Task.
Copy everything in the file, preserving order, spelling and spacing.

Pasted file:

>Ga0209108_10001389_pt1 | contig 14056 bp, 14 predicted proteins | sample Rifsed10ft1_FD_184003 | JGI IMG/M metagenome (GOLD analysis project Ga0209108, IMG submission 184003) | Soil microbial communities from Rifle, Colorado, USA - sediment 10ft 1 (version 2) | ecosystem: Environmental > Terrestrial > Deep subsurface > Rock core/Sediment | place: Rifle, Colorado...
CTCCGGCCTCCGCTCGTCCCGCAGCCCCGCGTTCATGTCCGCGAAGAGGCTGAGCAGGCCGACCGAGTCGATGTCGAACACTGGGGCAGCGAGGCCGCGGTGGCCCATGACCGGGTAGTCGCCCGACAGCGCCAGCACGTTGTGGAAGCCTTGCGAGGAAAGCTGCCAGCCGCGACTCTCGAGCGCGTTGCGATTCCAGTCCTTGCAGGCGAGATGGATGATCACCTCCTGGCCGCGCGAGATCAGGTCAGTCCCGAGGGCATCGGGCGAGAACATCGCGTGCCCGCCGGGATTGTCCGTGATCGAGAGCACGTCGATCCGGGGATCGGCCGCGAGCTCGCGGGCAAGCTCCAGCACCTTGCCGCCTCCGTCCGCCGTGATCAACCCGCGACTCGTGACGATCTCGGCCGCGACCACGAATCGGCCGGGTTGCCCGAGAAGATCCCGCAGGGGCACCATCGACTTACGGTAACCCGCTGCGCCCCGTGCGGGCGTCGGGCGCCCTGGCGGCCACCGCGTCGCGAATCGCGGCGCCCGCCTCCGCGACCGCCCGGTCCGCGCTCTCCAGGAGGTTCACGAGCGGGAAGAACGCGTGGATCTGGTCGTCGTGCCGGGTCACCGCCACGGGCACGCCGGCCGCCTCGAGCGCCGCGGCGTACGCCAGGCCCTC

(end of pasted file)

>Ga0209108_10001389_pt1 | contig 14056 bp, 14 predicted proteins | sample Rifsed10ft1_FD_184003 | JGI IMG/M metagenome (GOLD analysis project Ga0209108, IMG submission 184003) | Soil microbial communities from Rifle, Colorado, USA - sediment 10ft 1 (version 2) | ecosystem: Environmental > Terrestrial > Deep subsurface > Rock core/Sediment | place: Rifle, Colorado...
CTCCGGCCTCCGCTCGTCCCGCAGCCCCGCGTTCATGTCCGCGAAGAGGCTGAGCAGGCCGACCGAGTCGATGTCGAACACTGGGGCAGCGAGGCCGCGGTGGCCCATGACCGGGTAGTCGCCCGACAGCGCCAGCACGTTGTGGAAGCCTTGCGAGGAAAGCTGCCAGCCGCGACTCTCGAGCGCGTTGCGATTCCAGTCCTTGCAGGCGAGATGGATGATCACCTCCTGGCCGCGCGAGATCAGGTCAGTCCCGAGGGCATCGGGCGAGAACATCGCGTGCCCGCCGGGATTGTCCGTGATCGAGAGCACGTCGATCCGGGGATCGGCCGCGAGCTCGCGGGCAAGCTCCAGCACCTTGCCGCCTCCGTCCGCCGTGATCAACCCGCGACTCGTGACGATCTCGGCCGCGACCACGAATCGGCCGGGTTGCCCGAGAAGATCCCGCAGGGGCACCATCGACTTACGGTAACCCGCTGCGCCCCGTGCGGGCGTCGGGCGCCCTGGCGGCCACCGCGTCGCGAATCGCGGCGCCCGCCTCCGCGACCGCCCGGTCCGCGCTCTCCAGGAGGTTCACGAGCGGGAAGAACGCGTGGATCTGGTCGTCGTGCCGGGTCACCGCCACGGGCACGCCGGCCGCCTCGAGCGCCGCGGCGTACGCCAGGCCCTC